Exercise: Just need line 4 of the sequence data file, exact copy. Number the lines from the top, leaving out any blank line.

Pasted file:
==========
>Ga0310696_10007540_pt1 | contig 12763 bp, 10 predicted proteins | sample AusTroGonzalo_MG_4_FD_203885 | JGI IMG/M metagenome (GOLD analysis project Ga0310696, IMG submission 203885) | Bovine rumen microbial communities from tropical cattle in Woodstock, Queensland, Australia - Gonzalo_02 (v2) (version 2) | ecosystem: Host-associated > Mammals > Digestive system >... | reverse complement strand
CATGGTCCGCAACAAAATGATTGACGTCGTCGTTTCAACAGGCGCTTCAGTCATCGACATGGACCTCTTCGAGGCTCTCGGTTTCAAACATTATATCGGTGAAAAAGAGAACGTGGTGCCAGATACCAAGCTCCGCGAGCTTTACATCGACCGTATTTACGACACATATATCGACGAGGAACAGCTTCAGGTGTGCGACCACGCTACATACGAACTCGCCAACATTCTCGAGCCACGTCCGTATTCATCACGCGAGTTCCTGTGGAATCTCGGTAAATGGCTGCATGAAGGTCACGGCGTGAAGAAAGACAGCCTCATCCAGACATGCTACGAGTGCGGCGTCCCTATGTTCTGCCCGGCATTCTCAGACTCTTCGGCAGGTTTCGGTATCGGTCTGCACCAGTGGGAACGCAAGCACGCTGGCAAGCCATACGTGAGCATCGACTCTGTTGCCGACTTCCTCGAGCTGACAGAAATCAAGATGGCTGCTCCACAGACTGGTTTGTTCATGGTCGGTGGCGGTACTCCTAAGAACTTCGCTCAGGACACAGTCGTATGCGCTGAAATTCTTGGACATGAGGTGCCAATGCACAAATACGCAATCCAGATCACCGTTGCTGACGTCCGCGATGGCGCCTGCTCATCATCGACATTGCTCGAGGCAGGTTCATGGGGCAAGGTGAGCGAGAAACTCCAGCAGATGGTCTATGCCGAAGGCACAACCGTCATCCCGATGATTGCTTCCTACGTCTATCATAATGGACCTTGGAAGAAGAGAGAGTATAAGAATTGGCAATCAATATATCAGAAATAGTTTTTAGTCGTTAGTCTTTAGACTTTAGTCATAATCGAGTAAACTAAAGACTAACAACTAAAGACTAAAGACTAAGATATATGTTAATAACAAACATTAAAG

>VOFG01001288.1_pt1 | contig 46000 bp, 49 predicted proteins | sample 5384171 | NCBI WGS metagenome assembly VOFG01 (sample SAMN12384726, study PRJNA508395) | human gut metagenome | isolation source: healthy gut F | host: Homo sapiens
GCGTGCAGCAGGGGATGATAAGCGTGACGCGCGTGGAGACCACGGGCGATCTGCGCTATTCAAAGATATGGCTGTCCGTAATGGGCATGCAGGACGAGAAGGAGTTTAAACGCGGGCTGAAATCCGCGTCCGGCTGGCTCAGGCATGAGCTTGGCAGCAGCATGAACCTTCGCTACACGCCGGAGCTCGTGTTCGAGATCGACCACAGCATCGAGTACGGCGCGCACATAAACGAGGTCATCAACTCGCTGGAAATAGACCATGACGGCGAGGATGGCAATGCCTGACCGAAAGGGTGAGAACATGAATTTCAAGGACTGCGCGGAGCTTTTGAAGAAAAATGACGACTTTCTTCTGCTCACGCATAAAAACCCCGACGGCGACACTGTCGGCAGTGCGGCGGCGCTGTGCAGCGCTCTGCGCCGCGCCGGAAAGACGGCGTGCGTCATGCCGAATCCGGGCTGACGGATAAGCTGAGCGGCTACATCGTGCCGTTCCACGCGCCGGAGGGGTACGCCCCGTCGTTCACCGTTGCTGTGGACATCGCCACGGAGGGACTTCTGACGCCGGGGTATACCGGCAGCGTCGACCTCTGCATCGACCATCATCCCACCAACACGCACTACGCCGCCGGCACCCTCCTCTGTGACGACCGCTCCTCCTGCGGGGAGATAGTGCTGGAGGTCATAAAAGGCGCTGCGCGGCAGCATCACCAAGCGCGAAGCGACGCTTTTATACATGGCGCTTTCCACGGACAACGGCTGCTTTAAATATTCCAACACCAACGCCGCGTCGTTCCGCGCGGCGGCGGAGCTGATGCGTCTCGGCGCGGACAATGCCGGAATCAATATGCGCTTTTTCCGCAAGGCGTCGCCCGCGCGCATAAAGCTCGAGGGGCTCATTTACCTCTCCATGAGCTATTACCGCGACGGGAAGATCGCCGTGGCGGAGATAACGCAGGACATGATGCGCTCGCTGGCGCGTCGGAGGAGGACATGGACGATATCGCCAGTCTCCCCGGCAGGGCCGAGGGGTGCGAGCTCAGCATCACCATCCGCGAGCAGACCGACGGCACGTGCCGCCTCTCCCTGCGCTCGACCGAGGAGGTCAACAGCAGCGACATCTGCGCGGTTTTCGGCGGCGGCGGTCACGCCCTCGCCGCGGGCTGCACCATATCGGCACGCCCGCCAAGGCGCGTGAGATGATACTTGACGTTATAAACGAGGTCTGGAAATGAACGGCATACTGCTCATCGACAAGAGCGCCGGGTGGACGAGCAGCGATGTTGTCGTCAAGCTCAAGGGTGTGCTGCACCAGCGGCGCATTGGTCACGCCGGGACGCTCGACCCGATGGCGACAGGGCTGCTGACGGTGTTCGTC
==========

GCGTGCAGCAGGGGATGATAAGCGTGACGCGCGTGGAGACCACGGGCGATCTGCGCTATTCAAAGATATGGCTGTCCGTAATGGGCATGCAGGACGAGAAGGAGTTTAAACGCGGGCTGAAATCCGCGTCCGGCTGGCTCAGGCATGAGCTTGGCAGCAGCATGAACCTTCGCTACACGCCGGAGCTCGTGTTCGAGATCGACCACAGCATCGAGTACGGCGCGCACATAAACGAGGTCATCAACTCGCTGGAAATAGACCATGACGGCGAGGATGGCAATGCCTGACCGAAAGGGTGAGAACATGAATTTCAAGGACTGCGCGGAGCTTTTGAAGAAAAATGACGACTTTCTTCTGCTCACGCATAAAAACCCCGACGGCGACACTGTCGGCAGTGCGGCGGCGCTGTGCAGCGCTCTGCGCCGCGCCGGAAAGACGGCGTGCGTCATGCCGAATCCGGGCTGACGGATAAGCTGAGCGGCTACATCGTGCCGTTCCACGCGCCGGAGGGGTACGCCCCGTCGTTCACCGTTGCTGTGGACATCGCCACGGAGGGACTTCTGACGCCGGGGTATACCGGCAGCGTCGACCTCTGCATCGACCATCATCCCACCAACACGCACTACGCCGCCGGCACCCTCCTCTGTGACGACCGCTCCTCCTGCGGGGAGATAGTGCTGGAGGTCATAAAAGGCGCTGCGCGGCAGCATCACCAAGCGCGAAGCGACGCTTTTATACATGGCGCTTTCCACGGACAACGGCTGCTTTAAATATTCCAACACCAACGCCGCGTCGTTCCGCGCGGCGGCGGAGCTGATGCGTCTCGGCGCGGACAATGCCGGAATCAATATGCGCTTTTTCCGCAAGGCGTCGCCCGCGCGCATAAAGCTCGAGGGGCTCATTTACCTCTCCATGAGCTATTACCGCGACGGGAAGATCGCCGTGGCGGAGATAACGCAGGACATGATGCGCTCGCTGGCGCGTCGGAGGAGGACATGGACGATATCGCCAGTCTCCCCGGCAGGGCCGAGGGGTGCGAGCTCAGCATCACCATCCGCGAGCAGACCGACGGCACGTGCCGCCTCTCCCTGCGCTCGACCGAGGAGGTCAACAGCAGCGACATCTGCGCGGTTTTCGGCGGCGGCGGTCACGCCCTCGCCGCGGGCTGCACCATATCGGCACGCCCGCCAAGGCGCGTGAGATGATACTTGACGTTATAAACGAGGTCTGGAAATGAACGGCATACTGCTCATCGACAAGAGCGCCGGGTGGACGAGCAGCGATGTTGTCGTCAAGCTCAAGGGTGTGCTGCACCAGCGGCGCATTGGTCACGCCGGGACGCTCGACCCGATGGCGACAGGGCTGCTGACGGTGTTCGTC